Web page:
Mathematics Stack Exchange is a question and answer site for people studying math at any level and professionals in related fields. Join them; it only takes a minute:

Sign up
Here's how it works:
  1. Anybody can ask a question
  2. Anybody can answer
  3. The best answers are voted up and rise to the top

I show that $x \Rightarrow z$ and $y \Rightarrow t$ are true.

Is $x \vee y \Rightarrow z \vee t$ then true?

share|cite|improve this question
I see that the answers here use truth tables or otherwise implicitly use the law of the excluded middle. This is more general than that though, and still holds in constructive logic. – George Lowther Oct 3 '11 at 11:16
up vote 0 down vote accepted

Yes, here is the truth table:

enter image description here

(Built by the java applet here)

share|cite|improve this answer

Instead of a brute force approach, one can prove the claim.

Assume $(x\Rightarrow z)\land (y\Rightarrow t)$. Since $(x\lor y)\Rightarrow(z\lor t)$ true if and only if whenever $(x\lor y)$ is valuated as true, then also $(z\lor t)$ does.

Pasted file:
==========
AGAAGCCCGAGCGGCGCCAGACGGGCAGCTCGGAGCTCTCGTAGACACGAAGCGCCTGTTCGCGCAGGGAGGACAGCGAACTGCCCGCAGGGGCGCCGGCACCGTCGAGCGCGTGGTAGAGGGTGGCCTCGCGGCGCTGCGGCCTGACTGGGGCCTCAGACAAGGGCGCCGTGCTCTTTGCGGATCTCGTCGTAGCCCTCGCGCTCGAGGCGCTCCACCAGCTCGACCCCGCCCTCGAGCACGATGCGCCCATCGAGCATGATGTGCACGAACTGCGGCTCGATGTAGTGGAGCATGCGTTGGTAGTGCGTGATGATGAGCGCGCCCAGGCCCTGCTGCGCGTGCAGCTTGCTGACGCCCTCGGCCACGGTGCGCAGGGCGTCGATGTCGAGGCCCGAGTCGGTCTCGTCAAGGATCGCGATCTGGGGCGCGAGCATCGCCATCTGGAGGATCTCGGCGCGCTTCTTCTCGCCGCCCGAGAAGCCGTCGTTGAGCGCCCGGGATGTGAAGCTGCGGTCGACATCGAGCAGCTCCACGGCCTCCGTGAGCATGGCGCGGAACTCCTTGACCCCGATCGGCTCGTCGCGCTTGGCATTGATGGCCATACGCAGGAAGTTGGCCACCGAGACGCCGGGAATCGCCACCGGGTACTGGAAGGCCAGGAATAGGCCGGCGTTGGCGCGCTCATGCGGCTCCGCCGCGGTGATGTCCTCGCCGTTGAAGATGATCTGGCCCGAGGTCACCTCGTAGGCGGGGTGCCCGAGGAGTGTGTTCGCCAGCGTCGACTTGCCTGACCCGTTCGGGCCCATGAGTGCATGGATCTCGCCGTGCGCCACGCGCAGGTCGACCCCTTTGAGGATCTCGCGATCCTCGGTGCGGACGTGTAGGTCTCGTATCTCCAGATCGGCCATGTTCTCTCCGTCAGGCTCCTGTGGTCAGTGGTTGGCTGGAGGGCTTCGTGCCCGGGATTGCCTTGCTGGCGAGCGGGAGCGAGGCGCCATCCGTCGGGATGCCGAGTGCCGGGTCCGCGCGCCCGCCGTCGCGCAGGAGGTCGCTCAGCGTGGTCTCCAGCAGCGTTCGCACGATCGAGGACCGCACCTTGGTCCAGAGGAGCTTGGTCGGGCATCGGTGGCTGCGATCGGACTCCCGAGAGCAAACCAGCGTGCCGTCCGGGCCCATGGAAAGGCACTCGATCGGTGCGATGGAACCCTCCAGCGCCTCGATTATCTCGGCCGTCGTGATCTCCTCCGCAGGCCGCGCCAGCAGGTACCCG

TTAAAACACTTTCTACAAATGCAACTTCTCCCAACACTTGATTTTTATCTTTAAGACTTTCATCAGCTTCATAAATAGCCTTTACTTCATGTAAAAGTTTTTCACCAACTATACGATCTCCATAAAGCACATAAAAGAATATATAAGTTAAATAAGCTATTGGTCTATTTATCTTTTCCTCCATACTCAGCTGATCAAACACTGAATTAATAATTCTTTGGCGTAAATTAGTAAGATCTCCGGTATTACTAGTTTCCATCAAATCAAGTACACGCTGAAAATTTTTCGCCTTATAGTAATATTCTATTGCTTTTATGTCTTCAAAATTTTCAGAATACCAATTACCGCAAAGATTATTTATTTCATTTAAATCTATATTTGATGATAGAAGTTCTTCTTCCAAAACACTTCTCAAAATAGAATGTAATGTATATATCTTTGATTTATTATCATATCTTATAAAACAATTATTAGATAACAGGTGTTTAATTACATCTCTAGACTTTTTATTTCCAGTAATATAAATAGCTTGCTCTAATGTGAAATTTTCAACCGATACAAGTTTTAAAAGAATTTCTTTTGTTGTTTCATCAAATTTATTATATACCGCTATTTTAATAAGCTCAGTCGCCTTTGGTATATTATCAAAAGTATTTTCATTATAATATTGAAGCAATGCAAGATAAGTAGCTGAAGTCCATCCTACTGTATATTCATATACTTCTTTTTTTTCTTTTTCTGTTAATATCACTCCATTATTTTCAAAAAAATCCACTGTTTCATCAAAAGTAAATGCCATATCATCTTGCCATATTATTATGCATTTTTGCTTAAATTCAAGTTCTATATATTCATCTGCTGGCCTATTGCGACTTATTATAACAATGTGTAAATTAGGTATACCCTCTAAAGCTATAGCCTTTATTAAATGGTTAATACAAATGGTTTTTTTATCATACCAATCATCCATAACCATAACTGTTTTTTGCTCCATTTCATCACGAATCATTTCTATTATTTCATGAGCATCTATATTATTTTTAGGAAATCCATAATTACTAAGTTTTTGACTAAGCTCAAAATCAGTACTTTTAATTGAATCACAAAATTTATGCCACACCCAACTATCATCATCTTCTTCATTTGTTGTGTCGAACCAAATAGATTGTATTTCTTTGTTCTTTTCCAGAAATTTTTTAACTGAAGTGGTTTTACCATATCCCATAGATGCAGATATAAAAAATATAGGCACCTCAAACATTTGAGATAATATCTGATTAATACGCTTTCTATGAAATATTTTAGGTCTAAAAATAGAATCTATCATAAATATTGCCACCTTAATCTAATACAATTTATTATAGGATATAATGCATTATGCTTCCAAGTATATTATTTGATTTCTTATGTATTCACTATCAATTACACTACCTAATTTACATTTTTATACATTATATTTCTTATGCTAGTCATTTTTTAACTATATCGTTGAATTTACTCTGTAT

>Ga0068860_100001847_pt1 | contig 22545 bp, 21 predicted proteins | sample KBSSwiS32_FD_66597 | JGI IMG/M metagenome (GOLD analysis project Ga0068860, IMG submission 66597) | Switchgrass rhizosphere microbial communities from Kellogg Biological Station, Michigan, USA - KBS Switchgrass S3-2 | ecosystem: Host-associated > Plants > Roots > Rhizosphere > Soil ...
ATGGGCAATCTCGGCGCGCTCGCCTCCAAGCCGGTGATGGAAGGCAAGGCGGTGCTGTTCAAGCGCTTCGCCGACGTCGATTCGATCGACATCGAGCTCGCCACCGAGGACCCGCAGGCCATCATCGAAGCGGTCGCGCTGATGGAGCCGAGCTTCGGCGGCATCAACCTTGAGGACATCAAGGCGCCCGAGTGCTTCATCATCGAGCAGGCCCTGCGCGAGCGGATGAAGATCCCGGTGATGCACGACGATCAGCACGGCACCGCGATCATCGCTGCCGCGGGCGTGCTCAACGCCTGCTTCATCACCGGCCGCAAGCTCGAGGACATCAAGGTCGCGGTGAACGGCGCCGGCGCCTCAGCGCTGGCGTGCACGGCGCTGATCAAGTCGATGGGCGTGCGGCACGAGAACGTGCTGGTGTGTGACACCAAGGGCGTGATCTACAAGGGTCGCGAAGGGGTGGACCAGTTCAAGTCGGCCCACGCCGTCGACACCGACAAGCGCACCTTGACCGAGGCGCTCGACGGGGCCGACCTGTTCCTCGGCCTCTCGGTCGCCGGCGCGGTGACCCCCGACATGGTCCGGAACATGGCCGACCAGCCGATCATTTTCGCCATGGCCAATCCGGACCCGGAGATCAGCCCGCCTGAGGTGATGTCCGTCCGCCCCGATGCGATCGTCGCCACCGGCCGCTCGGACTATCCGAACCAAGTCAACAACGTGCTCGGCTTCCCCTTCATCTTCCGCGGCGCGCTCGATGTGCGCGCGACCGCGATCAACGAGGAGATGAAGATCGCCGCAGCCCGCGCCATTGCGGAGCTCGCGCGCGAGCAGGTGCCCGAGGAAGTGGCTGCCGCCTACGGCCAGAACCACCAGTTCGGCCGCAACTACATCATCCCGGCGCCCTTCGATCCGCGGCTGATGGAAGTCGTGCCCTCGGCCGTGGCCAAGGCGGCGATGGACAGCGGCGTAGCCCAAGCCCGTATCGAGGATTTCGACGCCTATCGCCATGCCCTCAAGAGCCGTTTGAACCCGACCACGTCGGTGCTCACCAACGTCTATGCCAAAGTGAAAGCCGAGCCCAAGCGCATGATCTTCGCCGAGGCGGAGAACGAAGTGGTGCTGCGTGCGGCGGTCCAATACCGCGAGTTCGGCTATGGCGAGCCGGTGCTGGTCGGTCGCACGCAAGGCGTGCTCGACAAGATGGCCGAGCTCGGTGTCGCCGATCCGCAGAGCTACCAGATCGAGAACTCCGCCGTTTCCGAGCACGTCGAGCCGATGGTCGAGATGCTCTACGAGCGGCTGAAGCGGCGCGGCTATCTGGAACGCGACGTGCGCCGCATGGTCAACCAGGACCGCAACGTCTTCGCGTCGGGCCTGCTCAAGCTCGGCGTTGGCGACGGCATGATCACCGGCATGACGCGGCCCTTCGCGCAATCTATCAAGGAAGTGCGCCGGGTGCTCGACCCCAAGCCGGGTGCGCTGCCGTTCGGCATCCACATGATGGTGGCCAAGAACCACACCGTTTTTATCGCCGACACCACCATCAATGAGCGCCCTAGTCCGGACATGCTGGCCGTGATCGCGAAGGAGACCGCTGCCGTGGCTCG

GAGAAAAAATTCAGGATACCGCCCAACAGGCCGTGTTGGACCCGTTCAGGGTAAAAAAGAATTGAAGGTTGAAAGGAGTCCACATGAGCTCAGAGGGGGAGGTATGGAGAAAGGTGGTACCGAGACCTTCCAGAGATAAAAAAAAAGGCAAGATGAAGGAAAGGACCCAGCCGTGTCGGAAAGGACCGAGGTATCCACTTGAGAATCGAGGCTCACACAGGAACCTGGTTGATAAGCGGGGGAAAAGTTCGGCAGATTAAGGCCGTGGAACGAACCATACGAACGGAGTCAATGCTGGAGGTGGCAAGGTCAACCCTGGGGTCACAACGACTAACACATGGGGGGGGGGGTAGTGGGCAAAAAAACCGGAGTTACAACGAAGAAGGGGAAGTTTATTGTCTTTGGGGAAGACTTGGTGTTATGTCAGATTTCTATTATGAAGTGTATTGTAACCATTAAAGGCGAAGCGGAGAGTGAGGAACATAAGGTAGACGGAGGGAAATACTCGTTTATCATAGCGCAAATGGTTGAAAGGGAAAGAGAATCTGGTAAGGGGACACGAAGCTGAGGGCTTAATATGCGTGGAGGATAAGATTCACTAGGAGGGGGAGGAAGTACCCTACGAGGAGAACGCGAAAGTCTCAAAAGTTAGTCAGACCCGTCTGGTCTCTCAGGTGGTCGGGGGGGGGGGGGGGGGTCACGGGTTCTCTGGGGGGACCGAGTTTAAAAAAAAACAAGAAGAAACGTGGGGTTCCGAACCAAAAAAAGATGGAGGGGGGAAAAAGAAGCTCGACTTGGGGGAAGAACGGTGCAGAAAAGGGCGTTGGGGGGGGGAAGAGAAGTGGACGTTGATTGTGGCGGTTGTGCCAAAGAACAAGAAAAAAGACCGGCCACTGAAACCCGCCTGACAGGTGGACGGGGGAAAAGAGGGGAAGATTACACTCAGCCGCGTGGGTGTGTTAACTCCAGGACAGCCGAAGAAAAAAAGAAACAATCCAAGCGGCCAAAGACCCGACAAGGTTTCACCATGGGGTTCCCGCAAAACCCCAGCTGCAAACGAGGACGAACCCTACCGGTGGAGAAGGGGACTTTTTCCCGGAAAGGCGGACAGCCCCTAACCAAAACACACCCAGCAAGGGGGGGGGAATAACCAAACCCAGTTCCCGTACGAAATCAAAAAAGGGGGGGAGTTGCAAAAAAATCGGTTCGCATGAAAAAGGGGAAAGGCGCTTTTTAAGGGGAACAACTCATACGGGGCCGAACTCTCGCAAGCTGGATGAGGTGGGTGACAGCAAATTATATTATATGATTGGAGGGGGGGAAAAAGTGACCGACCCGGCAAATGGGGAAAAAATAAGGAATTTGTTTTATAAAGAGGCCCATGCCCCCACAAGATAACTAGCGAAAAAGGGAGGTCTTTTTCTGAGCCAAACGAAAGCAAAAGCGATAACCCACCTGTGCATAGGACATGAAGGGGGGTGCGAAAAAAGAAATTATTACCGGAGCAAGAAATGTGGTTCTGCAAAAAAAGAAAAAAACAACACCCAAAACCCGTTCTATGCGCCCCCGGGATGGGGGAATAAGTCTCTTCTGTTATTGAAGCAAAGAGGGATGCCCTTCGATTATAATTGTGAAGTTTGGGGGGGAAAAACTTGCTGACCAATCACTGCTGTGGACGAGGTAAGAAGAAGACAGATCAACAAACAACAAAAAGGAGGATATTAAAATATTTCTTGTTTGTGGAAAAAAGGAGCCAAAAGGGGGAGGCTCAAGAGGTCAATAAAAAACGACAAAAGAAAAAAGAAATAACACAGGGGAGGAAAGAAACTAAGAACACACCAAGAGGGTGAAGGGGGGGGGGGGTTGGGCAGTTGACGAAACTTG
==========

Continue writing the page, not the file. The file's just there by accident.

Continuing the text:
$x\lor y$ is true if and only if $x$ is true or $y$ is true.

  • If $x$ is true, then $z$ is true, therefore $t\lor z$ is true.
  • If $y$ is true, then $t$ is true, and thus $t\lor z$ is true.

Either way, if $x\lor y$ is true then $z\lor t$ is true as needed.

(Of course this can formalized completely using the $\operatorname{val}$ function and assignment of truth values for $x,y,z,t$.)

share|cite|improve this answer

Since $A \Rightarrow B \Leftrightarrow \lnot A \lor B $ we may write :

$\lnot(x \lor y) \lor (z \lor t)$

$(\lnot(x \lor y) \lor z)\lor t$

$((\lnot x \land \lnot y)\lor z)\lor t$

$((\lnot x \lor z)\land(\lnot y \lor z))\lor t$

$((x \Rightarrow z)\land(\lnot y\lor z))\lor t$

$(\top \land (\lnot y\lor z))\lor t$

$(\lnot y\lor z)\lor t$

$(\lnot y \lor t) \lor z$

$(y \Rightarrow t)\lor z$

$\top \lor z$


share|cite|improve this answer

Your Answer


By posting your answer, you agree to the privacy policy and terms of service.

Not the answer you're looking for? Browse other questions tagged or ask your own question.